Meteorologists over at the University of Washington are trying a slightly different approach to generating a forecast -- using what are called "ensemble" forecast models.
Any one forecast model is subject to errors, and each have their own bias. And when forecasting models begin to vary amongst themselves, the confidence in a forecast drops. I try to point out when this is the case on our online weather forecast discussion.
What the UW is doing is trying to capture the essence of that uncertainty, giving a solid forecast, but also giving a range of possibilities, with wider ranges given when uncertainty in the forecasting models is higher.
In their case, they are taking their high-resolution MM5 model, and then giving it slightly different scenarios based on current weather to get a range of what could happen.
Here is the link to their forecast page. It defaults to the location of the University of Washington, but you can put in your own zip code or click on the map to get a spot closer to where you live (unless, you live on the campus, in which case, you're saved a step. Just one more reason to tell your parents you want to go to UW, kids. "Mom, Dad, just think of the savings in carpel tunnel treatments!")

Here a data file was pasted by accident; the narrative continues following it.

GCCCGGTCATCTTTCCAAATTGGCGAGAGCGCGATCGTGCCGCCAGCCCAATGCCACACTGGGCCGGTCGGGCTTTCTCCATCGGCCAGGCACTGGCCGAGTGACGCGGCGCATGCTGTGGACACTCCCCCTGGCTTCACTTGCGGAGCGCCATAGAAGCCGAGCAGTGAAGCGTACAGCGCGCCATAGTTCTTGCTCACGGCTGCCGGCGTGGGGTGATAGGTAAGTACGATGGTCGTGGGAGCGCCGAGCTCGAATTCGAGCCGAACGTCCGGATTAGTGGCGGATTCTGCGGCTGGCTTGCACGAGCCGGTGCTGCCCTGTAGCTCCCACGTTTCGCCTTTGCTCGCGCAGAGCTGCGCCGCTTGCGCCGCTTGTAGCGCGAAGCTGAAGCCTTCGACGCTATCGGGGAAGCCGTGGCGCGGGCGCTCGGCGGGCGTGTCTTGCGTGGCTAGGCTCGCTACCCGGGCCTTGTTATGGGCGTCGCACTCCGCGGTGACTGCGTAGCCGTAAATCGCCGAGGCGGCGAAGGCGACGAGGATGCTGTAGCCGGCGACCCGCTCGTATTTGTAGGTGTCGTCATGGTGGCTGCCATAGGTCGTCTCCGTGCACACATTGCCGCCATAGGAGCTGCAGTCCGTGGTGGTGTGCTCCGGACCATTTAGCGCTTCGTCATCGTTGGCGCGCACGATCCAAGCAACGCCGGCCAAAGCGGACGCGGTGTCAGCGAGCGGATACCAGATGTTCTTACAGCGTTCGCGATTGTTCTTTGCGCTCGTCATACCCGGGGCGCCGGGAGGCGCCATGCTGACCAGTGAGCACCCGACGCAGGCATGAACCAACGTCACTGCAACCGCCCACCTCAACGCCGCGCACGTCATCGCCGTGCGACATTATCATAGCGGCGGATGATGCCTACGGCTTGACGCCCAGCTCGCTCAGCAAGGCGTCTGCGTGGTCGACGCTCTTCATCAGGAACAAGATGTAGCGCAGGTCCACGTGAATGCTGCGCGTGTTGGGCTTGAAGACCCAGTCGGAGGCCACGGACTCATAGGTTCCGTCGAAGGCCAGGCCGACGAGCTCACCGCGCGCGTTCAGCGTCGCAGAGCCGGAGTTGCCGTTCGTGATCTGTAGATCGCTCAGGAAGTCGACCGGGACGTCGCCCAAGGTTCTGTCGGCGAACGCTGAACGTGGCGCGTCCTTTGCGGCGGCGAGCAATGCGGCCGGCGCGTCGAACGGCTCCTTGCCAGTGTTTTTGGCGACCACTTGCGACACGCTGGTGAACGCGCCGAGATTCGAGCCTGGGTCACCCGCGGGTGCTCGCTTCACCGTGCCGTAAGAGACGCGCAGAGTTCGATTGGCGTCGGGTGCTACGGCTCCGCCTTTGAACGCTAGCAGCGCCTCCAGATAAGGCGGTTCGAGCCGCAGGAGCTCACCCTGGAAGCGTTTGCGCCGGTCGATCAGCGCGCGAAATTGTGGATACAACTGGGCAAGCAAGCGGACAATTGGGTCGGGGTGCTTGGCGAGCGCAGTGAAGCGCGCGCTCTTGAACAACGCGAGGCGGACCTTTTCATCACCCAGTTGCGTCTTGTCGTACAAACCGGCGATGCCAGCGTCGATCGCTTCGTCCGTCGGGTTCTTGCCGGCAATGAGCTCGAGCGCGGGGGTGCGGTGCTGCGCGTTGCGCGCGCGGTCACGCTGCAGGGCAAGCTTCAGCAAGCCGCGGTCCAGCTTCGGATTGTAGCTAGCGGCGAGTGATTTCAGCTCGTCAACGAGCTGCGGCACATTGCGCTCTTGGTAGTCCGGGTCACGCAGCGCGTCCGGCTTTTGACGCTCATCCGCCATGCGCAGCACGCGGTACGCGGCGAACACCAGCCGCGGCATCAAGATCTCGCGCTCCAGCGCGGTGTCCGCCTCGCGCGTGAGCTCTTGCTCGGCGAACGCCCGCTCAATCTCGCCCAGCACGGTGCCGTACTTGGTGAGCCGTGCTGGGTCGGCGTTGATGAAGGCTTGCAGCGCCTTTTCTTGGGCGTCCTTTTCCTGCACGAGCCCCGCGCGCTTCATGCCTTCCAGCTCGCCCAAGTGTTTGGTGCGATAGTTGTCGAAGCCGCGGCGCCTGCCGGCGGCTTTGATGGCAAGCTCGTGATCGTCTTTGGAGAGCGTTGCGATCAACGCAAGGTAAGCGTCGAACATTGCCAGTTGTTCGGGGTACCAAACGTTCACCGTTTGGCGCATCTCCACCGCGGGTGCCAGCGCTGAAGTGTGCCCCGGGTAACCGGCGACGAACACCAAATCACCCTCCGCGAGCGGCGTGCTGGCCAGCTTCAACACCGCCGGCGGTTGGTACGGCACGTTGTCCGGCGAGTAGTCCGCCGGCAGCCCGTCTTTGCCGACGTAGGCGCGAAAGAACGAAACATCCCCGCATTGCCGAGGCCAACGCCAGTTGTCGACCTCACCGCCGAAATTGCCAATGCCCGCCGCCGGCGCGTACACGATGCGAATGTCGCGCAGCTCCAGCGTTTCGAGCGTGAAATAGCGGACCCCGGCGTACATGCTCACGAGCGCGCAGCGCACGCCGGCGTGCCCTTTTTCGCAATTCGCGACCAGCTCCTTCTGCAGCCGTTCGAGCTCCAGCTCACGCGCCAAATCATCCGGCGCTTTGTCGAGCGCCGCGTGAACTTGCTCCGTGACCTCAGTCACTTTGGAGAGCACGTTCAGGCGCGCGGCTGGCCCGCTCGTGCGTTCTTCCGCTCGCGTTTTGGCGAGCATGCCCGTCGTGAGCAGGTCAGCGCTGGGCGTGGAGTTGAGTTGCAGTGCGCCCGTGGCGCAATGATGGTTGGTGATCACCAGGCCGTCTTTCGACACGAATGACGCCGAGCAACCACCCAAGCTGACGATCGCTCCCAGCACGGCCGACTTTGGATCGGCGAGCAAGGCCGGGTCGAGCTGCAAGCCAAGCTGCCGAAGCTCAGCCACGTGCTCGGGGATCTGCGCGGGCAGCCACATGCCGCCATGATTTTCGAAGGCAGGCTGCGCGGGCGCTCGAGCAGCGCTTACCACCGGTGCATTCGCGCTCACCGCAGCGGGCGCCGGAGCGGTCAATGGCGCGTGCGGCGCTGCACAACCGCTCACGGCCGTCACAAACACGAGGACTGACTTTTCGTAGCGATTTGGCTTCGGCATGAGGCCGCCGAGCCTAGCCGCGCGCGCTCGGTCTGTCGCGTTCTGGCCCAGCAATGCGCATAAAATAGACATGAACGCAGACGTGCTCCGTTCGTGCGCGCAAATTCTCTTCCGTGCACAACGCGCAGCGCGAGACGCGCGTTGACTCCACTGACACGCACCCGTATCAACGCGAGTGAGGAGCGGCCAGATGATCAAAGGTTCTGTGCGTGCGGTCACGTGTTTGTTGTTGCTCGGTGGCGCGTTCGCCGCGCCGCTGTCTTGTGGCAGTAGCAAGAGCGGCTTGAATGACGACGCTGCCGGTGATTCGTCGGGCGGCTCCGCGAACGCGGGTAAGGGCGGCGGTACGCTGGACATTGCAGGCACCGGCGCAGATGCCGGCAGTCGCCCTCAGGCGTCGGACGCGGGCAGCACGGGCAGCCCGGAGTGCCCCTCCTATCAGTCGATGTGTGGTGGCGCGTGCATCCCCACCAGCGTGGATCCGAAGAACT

The model stretches across Washington, Oregon, and slim parts of southern B.C and western Idaho.
Note the forecasts are still given in the familiar "best chance" single number high and low temperature format, but are also given in a range of "as high as" or "as low as".
We've found that it's had a fairly good track record so far, but be aware that it is still experimental, so it's prone to some errors here and there. But just one more spot to check out as you poke around the 'net for a forecast.